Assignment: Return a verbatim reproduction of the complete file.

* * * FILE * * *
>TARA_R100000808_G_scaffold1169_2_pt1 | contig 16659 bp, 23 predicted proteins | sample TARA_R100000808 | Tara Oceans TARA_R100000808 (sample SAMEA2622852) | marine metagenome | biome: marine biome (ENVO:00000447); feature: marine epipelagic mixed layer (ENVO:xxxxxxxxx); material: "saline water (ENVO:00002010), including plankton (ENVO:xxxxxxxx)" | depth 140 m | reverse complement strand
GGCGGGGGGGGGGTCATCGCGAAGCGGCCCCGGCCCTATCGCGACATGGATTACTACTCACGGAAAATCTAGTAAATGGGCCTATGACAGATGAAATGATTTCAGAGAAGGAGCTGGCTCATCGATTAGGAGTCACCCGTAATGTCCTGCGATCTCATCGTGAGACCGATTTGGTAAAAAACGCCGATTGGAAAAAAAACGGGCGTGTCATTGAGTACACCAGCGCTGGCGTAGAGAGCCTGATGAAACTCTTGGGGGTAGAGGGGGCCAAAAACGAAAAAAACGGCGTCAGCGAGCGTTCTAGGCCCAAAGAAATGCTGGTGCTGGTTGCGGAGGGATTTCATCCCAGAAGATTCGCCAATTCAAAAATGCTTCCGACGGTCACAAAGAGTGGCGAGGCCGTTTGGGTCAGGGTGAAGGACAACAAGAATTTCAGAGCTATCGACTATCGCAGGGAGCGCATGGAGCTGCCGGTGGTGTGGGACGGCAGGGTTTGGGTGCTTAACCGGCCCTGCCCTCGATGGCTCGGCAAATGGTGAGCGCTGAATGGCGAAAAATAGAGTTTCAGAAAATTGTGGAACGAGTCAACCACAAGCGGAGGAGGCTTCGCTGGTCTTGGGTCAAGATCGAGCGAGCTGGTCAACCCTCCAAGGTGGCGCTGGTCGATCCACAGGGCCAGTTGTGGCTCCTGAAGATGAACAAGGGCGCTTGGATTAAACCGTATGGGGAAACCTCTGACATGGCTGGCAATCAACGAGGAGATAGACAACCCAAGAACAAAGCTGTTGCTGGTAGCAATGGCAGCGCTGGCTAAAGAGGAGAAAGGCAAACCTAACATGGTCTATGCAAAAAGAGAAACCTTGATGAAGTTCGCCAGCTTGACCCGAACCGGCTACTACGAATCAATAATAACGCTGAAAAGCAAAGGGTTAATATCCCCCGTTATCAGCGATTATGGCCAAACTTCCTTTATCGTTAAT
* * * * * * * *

>TARA_R100000808_G_scaffold1169_2_pt1 | contig 16659 bp, 23 predicted proteins | sample TARA_R100000808 | Tara Oceans TARA_R100000808 (sample SAMEA2622852) | marine metagenome | biome: marine biome (ENVO:00000447); feature: marine epipelagic mixed layer (ENVO:xxxxxxxxx); material: "saline water (ENVO:00002010), including plankton (ENVO:xxxxxxxx)" | depth 140 m | reverse complement strand
GGCGGGGGGGGGGTCATCGCGAAGCGGCCCCGGCCCTATCGCGACATGGATTACTACTCACGGAAAATCTAGTAAATGGGCCTATGACAGATGAAATGATTTCAGAGAAGGAGCTGGCTCATCGATTAGGAGTCACCCGTAATGTCCTGCGATCTCATCGTGAGACCGATTTGGTAAAAAACGCCGATTGGAAAAAAAACGGGCGTGTCATTGAGTACACCAGCGCTGGCGTAGAGAGCCTGATGAAACTCTTGGGGGTAGAGGGGGCCAAAAACGAAAAAAACGGCGTCAGCGAGCGTTCTAGGCCCAAAGAAATGCTGGTGCTGGTTGCGGAGGGATTTCATCCCAGAAGATTCGCCAATTCAAAAATGCTTCCGACGGTCACAAAGAGTGGCGAGGCCGTTTGGGTCAGGGTGAAGGACAACAAGAATTTCAGAGCTATCGACTATCGCAGGGAGCGCATGGAGCTGCCGGTGGTGTGGGACGGCAGGGTTTGGGTGCTTAACCGGCCCTGCCCTCGATGGCTCGGCAAATGGTGAGCGCTGAATGGCGAAAAATAGAGTTTCAGAAAATTGTGGAACGAGTCAACCACAAGCGGAGGAGGCTTCGCTGGTCTTGGGTCAAGATCGAGCGAGCTGGTCAACCCTCCAAGGTGGCGCTGGTCGATCCACAGGGCCAGTTGTGGCTCCTGAAGATGAACAAGGGCGCTTGGATTAAACCGTATGGGGAAACCTCTGACATGGCTGGCAATCAACGAGGAGATAGACAACCCAAGAACAAAGCTGTTGCTGGTAGCAATGGCAGCGCTGGCTAAAGAGGAGAAAGGCAAACCTAACATGGTCTATGCAAAAAGAGAAACCTTGATGAAGTTCGCCAGCTTGACCCGAACCGGCTACTACGAATCAATAATAACGCTGAAAAGCAAAGGGTTAATATCCCCCGTTATCAGCGATTATGGCCAAACTTCCTTTATCGTTAAT